More Black male teachers needed, says speaker at Memphis Education Fund conference

A group of students sit at desks in a classroom.
Speakers talked about the importance of Black male educators who disrupt the status quo, among other subjects, at the Memphis Education Fund’s fall conference. (Karen Pulfer Focht / Chalkbeat)

When Diarese George reflects on the six years he spent as a teacher in the Clarksville-Montgomery County School System, he recalls a yearly event that was particularly frustrating: Recommendation Day, when teachers advised students on classes they should take the next school year.

Time and time again, George recalled, teachers pushed white, affluent students to take Advanced Placement or dual enrollment courses, while students of color and those from economically disadvantaged backgrounds — who didn’t have the highest GPAs but needed the opportunities most — were continually overlooked.

George intervened in the inequitable practice, creating his own dual enrollment course for the students who may have been overlooked. Dual enrollment classes allow students to earn college credit in high school.

George shared this story about the importance of Black male educators who disrupt the status quo at the Memphis Education Fund’s fall conference, titled “Eradicating the Odds in Education: The Intersection of Racial Justice, Pedagogy, and Emotional Wellness.” 

The event, held virtually Wednesday and Thursday, drew about 250 local educators and advocates, as well as nationally-renowned education experts like Dena Simmons, Goldy Muhammad, and Bettina Love, who spoke on topics ranging from racial justice in schools and culturally responsive teaching to social-emotional learning and the need for more Black male teachers.

Although students of color represent more than half of the United States’ student population and research shows Black students benefit greatly if they have even one Black teacher, a 2016 study found only 7% of the teacher workforce is Black, and Black men in particular comprise 2% of the national teacher workforce.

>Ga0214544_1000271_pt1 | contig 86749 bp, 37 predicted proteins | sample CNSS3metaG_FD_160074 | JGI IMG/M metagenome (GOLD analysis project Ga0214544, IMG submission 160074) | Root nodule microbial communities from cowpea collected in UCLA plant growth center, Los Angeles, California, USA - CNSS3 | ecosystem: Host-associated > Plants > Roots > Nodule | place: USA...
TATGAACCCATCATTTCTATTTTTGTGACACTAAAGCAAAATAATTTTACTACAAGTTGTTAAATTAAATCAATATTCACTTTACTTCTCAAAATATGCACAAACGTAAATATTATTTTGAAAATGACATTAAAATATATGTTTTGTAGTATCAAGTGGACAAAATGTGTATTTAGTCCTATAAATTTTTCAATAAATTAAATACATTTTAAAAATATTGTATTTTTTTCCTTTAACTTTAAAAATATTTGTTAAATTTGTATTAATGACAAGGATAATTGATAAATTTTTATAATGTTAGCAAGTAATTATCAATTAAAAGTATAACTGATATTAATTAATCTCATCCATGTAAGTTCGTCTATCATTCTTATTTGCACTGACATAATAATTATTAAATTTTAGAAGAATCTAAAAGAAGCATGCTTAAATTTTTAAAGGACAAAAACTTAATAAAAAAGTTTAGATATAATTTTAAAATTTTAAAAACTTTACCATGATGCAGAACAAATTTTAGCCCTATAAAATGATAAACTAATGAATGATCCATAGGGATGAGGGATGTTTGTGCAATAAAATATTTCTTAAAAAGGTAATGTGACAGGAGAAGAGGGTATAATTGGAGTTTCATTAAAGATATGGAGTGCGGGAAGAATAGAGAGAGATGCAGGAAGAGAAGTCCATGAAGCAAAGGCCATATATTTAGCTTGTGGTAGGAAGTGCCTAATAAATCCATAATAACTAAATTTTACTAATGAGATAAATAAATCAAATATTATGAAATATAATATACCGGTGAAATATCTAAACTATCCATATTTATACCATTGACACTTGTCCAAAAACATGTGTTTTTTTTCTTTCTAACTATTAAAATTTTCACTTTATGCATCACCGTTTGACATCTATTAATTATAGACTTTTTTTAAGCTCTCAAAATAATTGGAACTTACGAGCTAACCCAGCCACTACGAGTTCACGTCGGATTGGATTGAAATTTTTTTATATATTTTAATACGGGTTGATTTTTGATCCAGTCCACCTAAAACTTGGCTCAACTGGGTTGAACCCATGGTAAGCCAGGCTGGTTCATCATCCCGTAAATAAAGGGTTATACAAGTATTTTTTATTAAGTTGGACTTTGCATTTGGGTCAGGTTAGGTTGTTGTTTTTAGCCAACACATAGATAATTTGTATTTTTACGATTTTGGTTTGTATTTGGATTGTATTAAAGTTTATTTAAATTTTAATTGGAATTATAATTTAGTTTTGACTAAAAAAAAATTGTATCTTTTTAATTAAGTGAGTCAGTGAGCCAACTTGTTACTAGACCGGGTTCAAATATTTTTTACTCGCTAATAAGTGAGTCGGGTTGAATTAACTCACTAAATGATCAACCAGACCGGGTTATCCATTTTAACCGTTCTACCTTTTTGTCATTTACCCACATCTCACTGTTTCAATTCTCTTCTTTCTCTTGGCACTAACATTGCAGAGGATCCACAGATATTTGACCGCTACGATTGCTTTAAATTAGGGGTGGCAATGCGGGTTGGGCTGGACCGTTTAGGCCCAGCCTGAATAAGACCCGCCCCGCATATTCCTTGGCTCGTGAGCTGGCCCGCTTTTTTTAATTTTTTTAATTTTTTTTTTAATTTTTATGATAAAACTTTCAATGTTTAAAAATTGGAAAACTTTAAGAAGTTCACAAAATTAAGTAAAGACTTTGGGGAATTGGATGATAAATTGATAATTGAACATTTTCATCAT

Like many of his students in Clarksville-Montgomery, he knew what it was like to be overlooked by his mostly white teachers. As the only Black educator at the time, he also knew the positive impact even one college preparatory course could have on students of color who maybe weren’t considering post-secondary education.

So, George adopted a different practice when recommending students for his dual enrollment class. He invited students based on their potential — both in the class and in the future — rather than their merit, allowing him to “level the playing field.”

“The people close to the problem have to be centered in finding solutions,” said George, who went on to launch the Tennessee Educators of Color Alliance and now serves as the organization’s executive director. “We’ve got to listen and learn from people who have the lived experiences and the institutional knowledge and capacity to be able to drive change forward.”

As it turned out, George’s idea worked: Over time, an increasing number of his students who weren’t previously considering college or other post-secondary education options changed their minds.

The benefits of Black male educators aren’t just academic, though. To Patrick Washington, founder and CEO of ManUp, a Memphis teacher preparation program that aims to help recruit and retain more men of color to the field, it’s much more than that.

Because they’re better able to relate to one another, Washington said, Black male teachers can forge relationships with Black boys in a way others can’t, and they can work together to make school work for them both.

That’s why Shelby County Schools partners with organizations like ManUp and the Tennessee Educators of Color Alliance, said Michael Lowe, district director of equity and access.

As of 2019, Black men made up about 12% of Shelby County Schools’ teacher workforce. Although that’s six times more than the national average, district leaders say it’s not enough when Black boys represent about 38% of the school population.

“We know that it’s important to not only have windows but mirrors in our schools,” Lowe said, explaining that students need to see both reflections of themselves in the classrooms and views of new cultures and identities.  

Terence Patterson, president and CEO of the Memphis Education Fund, said the organization decided to hone in on the dearth of men of color in the classroom and other education equity issues in light of the ongoing pandemic, which continues to devastate children academically, socially, and emotionally — especially children of color and those who are economically disadvantaged.

“Certainly no one is happy with the recent test score data that we’ve seen,” Patterson said. “But from our standpoint, if we’re able to provide a platform for people to talk about the aspects of pedagogy that could even in a small way improve how our students, primarily Black and brown students here in Memphis, are getting access to curriculum and learning and improving, I think we’ve done a good job.”

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